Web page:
Time to rename Coon Lake after an early-day black prospector who staked a mining claim in the North Cascades.
NESTLED at the base of craggy 8,000-foot McGregor Mountain in the Stehekin River valley, deep in the North Cascades range, lies a small lake.
The Pacific Crest Trail winds around the lake’s western flank, through huckleberry and serviceberry bushes and forests of pine, fir and maple. A trailside granite outcropping provides an excellent lunch spot overlooking lily pads and buzzing dragonflies. The lake’s south shore offers good fishing. Raptors regularly wheel in the air overhead, eyeing their next meal.
The hundreds of people who annually visit the picturesque lake can be forgiven for unknowingly repeating a racial epithet as they read the National Park Service’s trail sign: “Coon Lake.”
Some 125 years ago, prospectors headed into the upper Stehekin Valley in search of copper, gold and silver, thrashing through untamed wilderness to stake their claims. It was a tough go. One miner, Wilson Howard, staked claims around the lake at the base of McGregor in 1891. He named it Howard Lake. It’s hard to learn much about Howard. Like so many of his anonymous compatriots, Howard didn’t strike it rich and his life story disappeared into the ether of time.
But this much is known: Howard was a black man, one of only two men of African descent who prospected in the North Cascades in the late 19th century. And this also is known: Within a few years of Howard’s departure from the Stehekin Valley, the white residents there renamed the lake “Coon Lake.”
No, there are no raccoons there.
I first became acquainted with the lake in 2002, introduced to it by my wife. Her grandparents settled in the Stehekin Valley 70 years ago. Her mother was born there. After learning about the origins of the lake’s name, I petitioned the state Board on Geographic Names to restore the Howard name to the lake and its associated creek, to honor Wilson Howard and remove the racial slur.
This was no parade of the political-correctness police: My petition was supported, among others, by the Chelan County commissioners, the County Sheriff and the Eastern Washington State Historical Society. The state board — chaired by then-Public Lands Commissioner Doug Sutherland — unanimously approved the name change in 2007 and confirmed it in 2008. Howard Lake thus became the official name of the lake under state law.
An injustice undone, right? Not quite, as Crosscut.com recently reported.
Normally the federal government rubber-stamps names issued by state authorities. But here something extraordinary happened: The U.S. Board on Geographic Names, at the urging of the National Park Service, which oversees the federal recreation area encompassing Howard Lake, refused to recognize Washington state’s decision. The Park Service argued that there was no written record proving that “Coon Lake” was intended as a racial epithet, even while acknowledging that during and after Howard’s time the term was a common pejorative slur against black people.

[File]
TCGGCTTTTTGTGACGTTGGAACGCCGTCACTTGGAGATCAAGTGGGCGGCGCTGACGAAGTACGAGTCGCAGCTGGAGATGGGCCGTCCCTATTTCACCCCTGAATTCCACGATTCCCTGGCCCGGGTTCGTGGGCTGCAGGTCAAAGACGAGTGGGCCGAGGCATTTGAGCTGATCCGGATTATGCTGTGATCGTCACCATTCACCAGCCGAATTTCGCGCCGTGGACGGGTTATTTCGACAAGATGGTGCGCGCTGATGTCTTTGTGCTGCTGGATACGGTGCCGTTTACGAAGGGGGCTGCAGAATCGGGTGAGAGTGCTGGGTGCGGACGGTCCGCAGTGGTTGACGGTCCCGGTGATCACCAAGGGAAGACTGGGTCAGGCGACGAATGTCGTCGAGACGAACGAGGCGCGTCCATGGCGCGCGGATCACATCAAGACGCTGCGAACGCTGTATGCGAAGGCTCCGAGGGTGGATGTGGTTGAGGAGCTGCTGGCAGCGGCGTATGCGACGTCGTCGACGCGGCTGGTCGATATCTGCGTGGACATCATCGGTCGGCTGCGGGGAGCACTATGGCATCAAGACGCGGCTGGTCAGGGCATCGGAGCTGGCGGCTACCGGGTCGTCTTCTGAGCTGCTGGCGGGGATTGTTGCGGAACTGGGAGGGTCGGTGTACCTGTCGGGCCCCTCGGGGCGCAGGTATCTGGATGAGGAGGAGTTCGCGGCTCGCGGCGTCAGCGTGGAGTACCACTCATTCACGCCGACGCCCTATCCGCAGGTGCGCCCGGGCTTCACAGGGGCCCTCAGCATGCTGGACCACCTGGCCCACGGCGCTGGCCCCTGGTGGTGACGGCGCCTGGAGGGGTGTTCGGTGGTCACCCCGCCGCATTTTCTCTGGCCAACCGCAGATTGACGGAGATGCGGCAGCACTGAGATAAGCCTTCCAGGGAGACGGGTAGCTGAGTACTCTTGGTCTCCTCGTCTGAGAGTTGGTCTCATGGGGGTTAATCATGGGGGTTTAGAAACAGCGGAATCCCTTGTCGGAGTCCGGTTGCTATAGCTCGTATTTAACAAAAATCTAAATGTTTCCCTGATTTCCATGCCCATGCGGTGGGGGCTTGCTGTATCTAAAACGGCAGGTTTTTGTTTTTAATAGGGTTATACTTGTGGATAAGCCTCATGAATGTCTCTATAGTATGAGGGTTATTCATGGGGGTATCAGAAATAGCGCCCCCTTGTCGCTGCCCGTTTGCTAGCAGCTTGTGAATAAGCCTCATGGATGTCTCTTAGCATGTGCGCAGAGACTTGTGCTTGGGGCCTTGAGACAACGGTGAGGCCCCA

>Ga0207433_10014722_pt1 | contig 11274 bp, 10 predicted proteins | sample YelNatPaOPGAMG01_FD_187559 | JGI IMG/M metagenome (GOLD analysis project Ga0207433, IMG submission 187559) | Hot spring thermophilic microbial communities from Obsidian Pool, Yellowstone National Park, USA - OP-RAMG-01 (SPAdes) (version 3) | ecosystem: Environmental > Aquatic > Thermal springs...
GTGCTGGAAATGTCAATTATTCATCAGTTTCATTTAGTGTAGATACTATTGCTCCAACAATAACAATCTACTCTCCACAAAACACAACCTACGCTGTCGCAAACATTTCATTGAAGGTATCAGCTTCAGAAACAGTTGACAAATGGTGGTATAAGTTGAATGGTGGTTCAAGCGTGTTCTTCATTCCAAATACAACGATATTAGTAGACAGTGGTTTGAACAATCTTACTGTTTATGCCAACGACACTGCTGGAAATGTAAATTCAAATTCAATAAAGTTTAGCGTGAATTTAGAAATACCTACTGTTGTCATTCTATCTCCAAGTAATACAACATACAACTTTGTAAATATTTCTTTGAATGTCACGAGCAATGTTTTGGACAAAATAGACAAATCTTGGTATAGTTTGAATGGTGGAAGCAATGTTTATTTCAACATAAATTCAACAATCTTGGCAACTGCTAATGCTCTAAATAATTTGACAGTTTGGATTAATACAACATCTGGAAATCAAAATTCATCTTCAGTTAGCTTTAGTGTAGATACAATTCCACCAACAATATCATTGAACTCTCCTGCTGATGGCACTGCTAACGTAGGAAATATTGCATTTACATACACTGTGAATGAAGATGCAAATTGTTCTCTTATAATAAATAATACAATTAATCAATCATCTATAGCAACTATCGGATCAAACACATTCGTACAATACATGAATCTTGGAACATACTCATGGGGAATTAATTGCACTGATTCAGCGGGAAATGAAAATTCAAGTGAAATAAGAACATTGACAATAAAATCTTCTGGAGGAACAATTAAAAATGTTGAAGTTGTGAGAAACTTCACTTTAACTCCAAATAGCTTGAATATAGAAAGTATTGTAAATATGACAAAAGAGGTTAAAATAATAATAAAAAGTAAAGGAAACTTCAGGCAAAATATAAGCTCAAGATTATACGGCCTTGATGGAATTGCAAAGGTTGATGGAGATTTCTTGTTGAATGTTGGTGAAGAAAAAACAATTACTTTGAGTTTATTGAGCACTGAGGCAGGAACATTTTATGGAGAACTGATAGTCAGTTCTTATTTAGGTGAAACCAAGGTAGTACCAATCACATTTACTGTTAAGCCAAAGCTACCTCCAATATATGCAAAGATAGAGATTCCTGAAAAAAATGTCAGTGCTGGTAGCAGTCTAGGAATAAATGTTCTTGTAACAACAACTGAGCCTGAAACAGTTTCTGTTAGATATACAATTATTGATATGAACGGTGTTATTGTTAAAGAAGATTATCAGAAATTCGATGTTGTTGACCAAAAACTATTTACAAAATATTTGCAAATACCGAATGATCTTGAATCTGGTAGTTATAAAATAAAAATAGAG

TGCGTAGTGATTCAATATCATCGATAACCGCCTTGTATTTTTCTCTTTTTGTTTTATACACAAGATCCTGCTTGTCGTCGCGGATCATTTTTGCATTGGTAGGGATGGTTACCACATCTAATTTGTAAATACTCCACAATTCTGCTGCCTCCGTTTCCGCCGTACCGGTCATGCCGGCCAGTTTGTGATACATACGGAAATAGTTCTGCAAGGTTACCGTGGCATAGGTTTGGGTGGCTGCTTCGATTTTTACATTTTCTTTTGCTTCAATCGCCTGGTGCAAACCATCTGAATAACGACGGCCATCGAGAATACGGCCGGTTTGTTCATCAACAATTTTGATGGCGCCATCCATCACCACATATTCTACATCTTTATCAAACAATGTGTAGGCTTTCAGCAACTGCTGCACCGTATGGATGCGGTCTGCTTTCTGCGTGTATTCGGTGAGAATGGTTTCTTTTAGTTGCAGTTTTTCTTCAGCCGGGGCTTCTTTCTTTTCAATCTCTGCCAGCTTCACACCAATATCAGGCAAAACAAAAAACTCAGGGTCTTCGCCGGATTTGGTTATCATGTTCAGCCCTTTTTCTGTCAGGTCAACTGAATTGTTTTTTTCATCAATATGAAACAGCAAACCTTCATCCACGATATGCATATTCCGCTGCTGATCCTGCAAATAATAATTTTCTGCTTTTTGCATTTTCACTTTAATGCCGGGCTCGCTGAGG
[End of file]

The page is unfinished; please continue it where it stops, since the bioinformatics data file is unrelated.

So the Park Service has steadfastly kept the “Coon Lake” trail signs and map designations, even while state maps and records have been updated to recognize the lake’s new name.
Even accepting the Park Service’s contention that no harm was intended — an argument embraced by some of my Stehekin friends — the circumstances beg for repair today. Names matter. Just last month, President Obama, by executive order, restored the native name, Denali, to Alaska’s highest peak. Likewise, the Obama administration should ratify Washington state’s decision to recognize Wilson Howard, and, in doing so, honor early Stehekin Valley prospectors.
Next year, the National Park Service will celebrate its centennial, beset by the reality that our nation’s most treasured vistas and parklands are not seen as inviting places for many. People of color comprise 37 percent of the nation’s population, but only 22 percent of park visitors. Seattleite Glenn Nelson described in The Times Opinion section the anxiety of leading outdoor trips for Seattle University students of color who feared hostile human interactions more than wild animals.
Park Service officials claim they are painfully aware of the lack of diversity and are working to make our parks more welcoming places. But by insisting on maintaining the “Coon Lake” name, federal officials are sending the wrong message to the public, particularly those whom they claim they want to welcome.
It’s high time for the federal government to catch up with Washington state, and honor the miner Wilson Howard.